The Challenges of Integrating Eastern and Western Medicine
My Masters thesis was titled, "The Challenges of Integrating Eastern and Western Medicine," which highlighted several reasons why it is hard for these two worlds to mix.
The Tide is Rising in the Acupuncture Profession
Former President Ronald Regan said, "When the tide rises all boats float." The tide is rising for the acupuncture profession. Many forces outside the profession are helping the tides to rise.
ACA or ICA: Which Best Represents You?
Last June, I was honored to represent Texas ICA members as their representative assemblyman at the ICA Annual Meeting in Kansas City.
Giving Vets the Care They Deserve
The Department of Veterans Affairs (VA) administers the largest integrated health care system in the United States.
First Do No Harm?
There's no questioning the frightening nature of breast cancer, which strikes one in eight women in the U.S. – eclipsed only by skin cancer in terms of prevalence.
Green Tea Improves Cognitive Function in Elderly Subjects
Publishing their results in the journal Nutrients in May 2014, researchers showed that drinking the equivalent of 2-4 cups of brewed green tea (or bottled tea) daily improved cognitive function or reduced the progression of cognitive dysfunction in elderly subjects.
September, 2001, Vol. 01, Issue 09
"Touching the Massage Today readers one letter at a time"
By Lynda Solien-Wolfe, LMT
I have a question regarding chair massage regulations/licensing. I live in Penngrove, California; I used to live in Union City (the Bay Area).Each city has different regulations for massage, but I have never been able to find any information on chair massage. I know that many people have businesses advertising on-site chair massage. I have tried contacting a few of them for information regarding how they were able to establish themselves in this line of work. One gentleman was kind enough to e-mail me back; he told me that the city in which he practices doesn't have the stringent policies that Union City and Fremont [another Bay Area city] does. I picked up an application for Fremont; it was rather lengthy, and I had trouble understanding all the regulations. (It just wasn't clear to me.) The business license dealt strictly with massage; it didn't elaborate on any specific regulations relating to on-site chair massage or in-home massage.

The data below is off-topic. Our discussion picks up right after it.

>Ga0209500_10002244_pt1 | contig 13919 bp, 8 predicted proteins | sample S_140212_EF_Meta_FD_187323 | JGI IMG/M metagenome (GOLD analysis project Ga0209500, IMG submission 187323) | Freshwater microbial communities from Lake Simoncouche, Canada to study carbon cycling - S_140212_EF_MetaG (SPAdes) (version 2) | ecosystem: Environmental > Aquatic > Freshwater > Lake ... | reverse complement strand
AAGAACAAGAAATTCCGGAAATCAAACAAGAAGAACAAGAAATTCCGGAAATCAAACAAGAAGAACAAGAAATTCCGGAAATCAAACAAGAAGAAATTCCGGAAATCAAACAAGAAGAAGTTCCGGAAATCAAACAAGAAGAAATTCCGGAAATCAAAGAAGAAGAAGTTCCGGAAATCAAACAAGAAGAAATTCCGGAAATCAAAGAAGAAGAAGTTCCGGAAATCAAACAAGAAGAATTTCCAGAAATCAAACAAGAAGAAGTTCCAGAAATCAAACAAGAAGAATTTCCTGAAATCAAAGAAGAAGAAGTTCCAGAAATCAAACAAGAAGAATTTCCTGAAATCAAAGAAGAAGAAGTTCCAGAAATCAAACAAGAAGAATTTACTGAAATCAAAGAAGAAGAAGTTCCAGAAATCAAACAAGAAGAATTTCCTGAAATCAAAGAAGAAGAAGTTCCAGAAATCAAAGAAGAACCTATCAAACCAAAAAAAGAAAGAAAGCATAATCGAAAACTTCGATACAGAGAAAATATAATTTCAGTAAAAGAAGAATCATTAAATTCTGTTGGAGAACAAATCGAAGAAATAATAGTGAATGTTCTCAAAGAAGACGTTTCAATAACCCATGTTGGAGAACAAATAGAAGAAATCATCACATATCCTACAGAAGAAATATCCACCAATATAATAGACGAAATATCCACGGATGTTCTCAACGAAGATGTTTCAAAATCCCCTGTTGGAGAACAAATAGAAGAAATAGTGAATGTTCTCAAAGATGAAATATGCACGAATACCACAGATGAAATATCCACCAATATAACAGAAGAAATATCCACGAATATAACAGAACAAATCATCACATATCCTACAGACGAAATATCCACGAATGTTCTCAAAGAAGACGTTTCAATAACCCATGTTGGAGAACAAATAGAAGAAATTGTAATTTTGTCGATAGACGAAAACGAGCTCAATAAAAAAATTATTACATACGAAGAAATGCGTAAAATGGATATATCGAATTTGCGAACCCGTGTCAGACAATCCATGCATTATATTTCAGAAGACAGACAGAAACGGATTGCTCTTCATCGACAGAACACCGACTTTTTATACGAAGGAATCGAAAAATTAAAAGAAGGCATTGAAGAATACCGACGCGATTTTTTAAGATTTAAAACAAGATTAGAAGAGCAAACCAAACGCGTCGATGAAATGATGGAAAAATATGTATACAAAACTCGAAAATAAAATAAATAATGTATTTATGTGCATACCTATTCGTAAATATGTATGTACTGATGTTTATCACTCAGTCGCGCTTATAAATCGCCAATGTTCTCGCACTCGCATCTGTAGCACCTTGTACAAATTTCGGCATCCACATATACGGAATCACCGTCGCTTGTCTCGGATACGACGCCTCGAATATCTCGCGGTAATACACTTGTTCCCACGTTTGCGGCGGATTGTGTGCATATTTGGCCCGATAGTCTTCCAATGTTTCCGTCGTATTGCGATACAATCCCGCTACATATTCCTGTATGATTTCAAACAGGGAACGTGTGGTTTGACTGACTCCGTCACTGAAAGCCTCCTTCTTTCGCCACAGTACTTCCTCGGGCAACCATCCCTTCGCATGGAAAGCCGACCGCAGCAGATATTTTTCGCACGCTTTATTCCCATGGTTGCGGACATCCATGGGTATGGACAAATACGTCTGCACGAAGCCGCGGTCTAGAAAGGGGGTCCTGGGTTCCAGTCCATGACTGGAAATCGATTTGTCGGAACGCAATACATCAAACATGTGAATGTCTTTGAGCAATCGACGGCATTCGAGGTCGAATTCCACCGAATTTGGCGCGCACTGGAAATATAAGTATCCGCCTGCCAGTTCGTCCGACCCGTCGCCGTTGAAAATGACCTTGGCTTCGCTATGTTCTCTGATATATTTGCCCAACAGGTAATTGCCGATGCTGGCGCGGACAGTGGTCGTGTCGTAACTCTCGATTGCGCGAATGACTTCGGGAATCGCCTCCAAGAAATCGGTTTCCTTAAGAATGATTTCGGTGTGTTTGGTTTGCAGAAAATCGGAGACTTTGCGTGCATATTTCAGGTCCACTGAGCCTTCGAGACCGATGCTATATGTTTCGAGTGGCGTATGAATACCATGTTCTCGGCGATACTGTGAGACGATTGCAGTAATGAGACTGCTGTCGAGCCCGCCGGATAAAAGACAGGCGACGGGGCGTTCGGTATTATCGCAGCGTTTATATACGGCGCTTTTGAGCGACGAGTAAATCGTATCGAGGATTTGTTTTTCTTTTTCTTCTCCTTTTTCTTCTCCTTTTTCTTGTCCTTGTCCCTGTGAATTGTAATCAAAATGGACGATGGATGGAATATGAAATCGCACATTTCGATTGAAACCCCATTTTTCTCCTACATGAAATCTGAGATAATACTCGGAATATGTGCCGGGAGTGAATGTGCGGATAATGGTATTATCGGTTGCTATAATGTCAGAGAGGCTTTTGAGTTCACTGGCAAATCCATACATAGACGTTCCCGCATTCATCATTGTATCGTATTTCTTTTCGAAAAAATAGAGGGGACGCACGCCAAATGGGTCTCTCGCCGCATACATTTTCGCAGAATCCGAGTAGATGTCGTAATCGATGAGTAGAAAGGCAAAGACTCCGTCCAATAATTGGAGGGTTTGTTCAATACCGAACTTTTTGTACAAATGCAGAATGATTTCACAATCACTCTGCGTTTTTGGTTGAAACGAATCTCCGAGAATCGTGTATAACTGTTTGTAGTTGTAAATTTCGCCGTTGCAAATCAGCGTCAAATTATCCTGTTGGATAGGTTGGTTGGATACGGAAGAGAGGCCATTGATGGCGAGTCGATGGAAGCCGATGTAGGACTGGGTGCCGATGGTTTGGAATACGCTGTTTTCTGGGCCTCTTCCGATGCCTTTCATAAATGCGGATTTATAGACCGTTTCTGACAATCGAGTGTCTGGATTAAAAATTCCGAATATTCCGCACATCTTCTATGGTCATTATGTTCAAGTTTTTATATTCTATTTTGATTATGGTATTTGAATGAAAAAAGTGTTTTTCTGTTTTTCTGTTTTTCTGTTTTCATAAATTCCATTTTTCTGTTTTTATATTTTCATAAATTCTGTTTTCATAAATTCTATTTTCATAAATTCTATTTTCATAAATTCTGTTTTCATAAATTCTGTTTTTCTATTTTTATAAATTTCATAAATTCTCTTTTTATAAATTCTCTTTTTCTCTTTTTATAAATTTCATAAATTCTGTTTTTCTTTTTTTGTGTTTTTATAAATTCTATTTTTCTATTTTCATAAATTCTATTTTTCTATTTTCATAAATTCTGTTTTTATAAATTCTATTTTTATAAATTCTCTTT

How do you go about traveling to someone's home or doing on-site chair massage? I would really appreciate any information that you could provide.
-- Regina from California
I've been a therapist for about five years. Many of my former (female) classmates were readily accepted into the community (by both male and female clients) after becoming licensed. On the other hand, for myself many of my male therapist friends, it has been a different scenario. It is frustrating to see prospective clients constantly choose a female therapist because they don't want a guy touching them. It also is frustrating to see guys wanting a pretty girl to give them a massage. Many men have a homophobic attitude about another guy touching them. I have seen many good male therapists let there license go, which is sad. If you can provide some suggestions, myself and many other male massage therapists would appreciate it, because I believe this is a fairly common occurence.
Just a quick question after reading your August column; I thought the next New England conference in March 2002 was to be held in Boxborough, Massachusetts, the same as last year. Did they change it to Vermont? I know the Vermont Chapter is sponsoring it.
-- Vivian from Tennessee
If you have a question on the massage profession for DearLyndaLMT, e-mail them to her at: or write her at:
Click here for previous articles by Lynda Solien-Wolfe, LMT.